7. vCloud Service Control : 7.1 vCloud Service Governance and Lifecycle Management : 7.1.2 Service Level Management
7.1.2 Service Level Management
Service Level Management defines the Service Level Agreement (SLA) associated with a vCloud service offering or a tier of service, negotiates corresponding Operating Level Agreements with the service provider to support the SLAs, and regularly monitors service levels and reports on results. Definition of Service Level Agreement
A service level agreement (SLA) is a predetermined agreement between the service consumer and the service provider that measures the quality and performance of the available services. SLAs can be of many types, from those that measure pure service availability to those that measure response time for service components and process workflows as experienced by users.
Services run at every layer of the vCloud stack, so service consumers might be business users or internal IT groups who access the vCloud primarily for technology and infrastructure services. SLAs for base technology services that are not consumed directly by business users but are needed to make sure that downstream operations and infrastructure components support the business users’ SLAs, are referred to as Operational Level Agreements (OLAs). vCloud Layers and SLAs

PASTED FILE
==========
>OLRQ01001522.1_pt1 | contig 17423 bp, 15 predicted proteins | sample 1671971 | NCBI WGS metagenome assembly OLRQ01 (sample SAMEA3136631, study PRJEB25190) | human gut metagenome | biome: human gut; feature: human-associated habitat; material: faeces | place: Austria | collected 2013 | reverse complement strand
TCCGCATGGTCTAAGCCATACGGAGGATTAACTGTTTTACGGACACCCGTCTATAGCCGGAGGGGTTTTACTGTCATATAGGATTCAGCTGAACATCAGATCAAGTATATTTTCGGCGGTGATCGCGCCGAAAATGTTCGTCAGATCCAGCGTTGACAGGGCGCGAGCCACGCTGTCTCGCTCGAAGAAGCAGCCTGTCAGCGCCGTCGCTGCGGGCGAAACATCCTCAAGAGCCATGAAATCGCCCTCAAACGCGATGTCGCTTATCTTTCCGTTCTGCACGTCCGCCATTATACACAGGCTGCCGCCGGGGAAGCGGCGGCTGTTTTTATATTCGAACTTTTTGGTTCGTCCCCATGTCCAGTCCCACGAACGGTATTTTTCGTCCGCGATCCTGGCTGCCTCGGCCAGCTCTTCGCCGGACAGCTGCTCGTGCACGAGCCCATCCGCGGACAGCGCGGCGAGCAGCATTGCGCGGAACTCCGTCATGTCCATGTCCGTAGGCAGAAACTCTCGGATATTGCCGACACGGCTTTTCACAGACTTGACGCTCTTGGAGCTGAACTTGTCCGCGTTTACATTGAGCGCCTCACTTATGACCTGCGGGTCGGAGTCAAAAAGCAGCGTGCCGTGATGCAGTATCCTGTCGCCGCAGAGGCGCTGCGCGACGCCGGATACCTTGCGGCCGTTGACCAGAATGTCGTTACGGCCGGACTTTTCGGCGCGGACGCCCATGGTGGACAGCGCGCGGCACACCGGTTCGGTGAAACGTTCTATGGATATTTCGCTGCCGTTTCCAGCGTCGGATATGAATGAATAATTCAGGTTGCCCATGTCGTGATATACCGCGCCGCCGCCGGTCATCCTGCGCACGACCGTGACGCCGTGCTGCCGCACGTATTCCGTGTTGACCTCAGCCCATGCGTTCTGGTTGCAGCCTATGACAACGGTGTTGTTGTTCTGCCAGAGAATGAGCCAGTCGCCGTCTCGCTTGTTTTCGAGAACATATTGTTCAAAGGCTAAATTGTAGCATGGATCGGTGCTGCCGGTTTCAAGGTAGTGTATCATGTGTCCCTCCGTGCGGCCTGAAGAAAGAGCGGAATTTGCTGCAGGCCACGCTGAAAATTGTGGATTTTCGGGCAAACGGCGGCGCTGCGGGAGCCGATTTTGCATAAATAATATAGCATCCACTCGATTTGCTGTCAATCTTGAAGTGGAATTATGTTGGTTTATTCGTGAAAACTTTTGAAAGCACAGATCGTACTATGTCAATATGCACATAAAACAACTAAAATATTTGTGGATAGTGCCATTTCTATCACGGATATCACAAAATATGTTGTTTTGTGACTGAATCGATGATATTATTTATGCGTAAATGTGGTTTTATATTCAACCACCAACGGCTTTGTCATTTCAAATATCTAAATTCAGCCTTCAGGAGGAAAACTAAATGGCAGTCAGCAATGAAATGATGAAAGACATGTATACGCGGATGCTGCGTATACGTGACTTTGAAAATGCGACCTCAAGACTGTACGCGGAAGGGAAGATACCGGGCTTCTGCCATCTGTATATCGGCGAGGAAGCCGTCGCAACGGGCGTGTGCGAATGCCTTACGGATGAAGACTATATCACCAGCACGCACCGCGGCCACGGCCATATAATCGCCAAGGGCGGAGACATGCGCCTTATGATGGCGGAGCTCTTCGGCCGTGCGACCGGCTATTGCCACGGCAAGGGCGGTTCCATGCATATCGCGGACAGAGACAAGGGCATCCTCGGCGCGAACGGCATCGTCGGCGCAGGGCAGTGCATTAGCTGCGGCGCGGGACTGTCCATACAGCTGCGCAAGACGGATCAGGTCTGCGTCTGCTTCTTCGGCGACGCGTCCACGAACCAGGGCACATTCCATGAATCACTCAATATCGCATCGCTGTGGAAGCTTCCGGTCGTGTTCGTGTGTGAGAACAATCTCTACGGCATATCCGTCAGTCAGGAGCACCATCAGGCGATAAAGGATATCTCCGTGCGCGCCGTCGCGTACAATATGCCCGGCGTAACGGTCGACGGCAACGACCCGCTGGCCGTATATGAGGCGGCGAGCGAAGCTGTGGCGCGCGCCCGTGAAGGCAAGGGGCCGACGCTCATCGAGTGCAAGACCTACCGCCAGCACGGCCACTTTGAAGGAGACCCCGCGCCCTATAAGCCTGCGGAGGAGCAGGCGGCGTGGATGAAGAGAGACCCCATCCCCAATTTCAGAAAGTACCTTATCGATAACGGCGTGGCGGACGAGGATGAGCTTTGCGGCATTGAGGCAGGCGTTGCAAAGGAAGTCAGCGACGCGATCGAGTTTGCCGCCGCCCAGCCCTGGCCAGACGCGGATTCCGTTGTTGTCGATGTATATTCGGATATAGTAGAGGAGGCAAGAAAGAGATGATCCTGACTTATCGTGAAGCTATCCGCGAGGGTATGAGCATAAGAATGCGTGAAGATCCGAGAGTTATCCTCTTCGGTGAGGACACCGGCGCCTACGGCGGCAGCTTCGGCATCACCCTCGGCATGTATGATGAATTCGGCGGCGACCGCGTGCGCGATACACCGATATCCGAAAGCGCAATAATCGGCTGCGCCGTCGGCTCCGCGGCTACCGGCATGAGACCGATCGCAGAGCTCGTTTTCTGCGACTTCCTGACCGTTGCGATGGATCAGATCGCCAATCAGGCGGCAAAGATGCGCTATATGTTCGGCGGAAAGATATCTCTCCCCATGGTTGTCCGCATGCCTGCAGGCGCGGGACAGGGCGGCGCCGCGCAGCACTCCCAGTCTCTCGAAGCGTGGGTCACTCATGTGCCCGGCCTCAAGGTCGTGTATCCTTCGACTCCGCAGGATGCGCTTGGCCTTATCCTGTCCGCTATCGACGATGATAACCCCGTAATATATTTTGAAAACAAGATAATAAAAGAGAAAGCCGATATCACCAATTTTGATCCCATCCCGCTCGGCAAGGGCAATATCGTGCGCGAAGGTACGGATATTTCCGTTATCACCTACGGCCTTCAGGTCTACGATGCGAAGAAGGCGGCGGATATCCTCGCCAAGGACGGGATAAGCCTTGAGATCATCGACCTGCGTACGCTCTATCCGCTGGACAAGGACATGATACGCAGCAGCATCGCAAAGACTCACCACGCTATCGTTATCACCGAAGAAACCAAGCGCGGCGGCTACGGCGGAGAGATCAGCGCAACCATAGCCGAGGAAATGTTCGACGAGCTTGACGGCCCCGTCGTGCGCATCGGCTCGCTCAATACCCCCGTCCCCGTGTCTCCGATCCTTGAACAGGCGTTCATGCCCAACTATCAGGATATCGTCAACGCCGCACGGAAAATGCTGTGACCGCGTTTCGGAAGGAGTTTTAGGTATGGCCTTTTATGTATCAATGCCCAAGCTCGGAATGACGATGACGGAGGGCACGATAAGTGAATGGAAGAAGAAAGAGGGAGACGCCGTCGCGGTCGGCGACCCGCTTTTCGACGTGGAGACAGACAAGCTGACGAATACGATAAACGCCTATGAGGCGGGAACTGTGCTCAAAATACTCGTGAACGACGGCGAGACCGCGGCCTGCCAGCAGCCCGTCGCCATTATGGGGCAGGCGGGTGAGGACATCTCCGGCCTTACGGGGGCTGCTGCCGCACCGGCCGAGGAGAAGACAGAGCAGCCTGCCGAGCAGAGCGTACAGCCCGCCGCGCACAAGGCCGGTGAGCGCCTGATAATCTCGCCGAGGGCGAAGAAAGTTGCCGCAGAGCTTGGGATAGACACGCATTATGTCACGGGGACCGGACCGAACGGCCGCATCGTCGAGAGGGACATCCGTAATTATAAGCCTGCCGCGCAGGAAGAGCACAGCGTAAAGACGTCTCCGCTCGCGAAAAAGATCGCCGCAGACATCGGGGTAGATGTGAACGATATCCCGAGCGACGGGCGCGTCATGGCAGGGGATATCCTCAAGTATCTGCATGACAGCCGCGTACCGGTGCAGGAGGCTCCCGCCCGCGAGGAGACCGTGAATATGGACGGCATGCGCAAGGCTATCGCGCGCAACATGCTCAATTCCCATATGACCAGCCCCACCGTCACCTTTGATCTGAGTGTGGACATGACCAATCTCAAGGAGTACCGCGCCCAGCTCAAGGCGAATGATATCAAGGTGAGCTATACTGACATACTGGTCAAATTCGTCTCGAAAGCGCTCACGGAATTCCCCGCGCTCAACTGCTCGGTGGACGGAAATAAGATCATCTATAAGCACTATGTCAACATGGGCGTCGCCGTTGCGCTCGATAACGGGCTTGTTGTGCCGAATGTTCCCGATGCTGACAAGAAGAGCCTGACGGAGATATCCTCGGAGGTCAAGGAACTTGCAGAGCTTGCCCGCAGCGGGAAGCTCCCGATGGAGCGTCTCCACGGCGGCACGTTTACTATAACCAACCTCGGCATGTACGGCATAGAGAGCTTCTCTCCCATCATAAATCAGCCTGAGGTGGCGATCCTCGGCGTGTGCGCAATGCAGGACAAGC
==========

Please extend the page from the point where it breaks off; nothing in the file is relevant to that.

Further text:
A typical vCloud computing environment consists of multiple layers (IaaS, PaaS, SaaS, and possibly others). The customer chooses how to implement the vCloud stack based on business requirements. Options include creating a private vCloud, using a public vCloud provider, or creating a hybrid vCloud model in which both private and public vCloud resources are used. The enabler for this flexibility is the ability of an organization to guarantee availability and performance at every vCloud layer. This is achieved by signing SLAs externally with service providers, or for a private vCloud, creating SLAs with internal user organizations and supporting OLAs with the IT organization. Example
The following figure shows an example use case for an organization with an IaaS layer hosted by a public vCloud provider and the PaaS and SaaS layers maintained internally.
Figure 12. Example Organization with Public vCloud IaaS and Private vCloud PaaS/SaaS Layers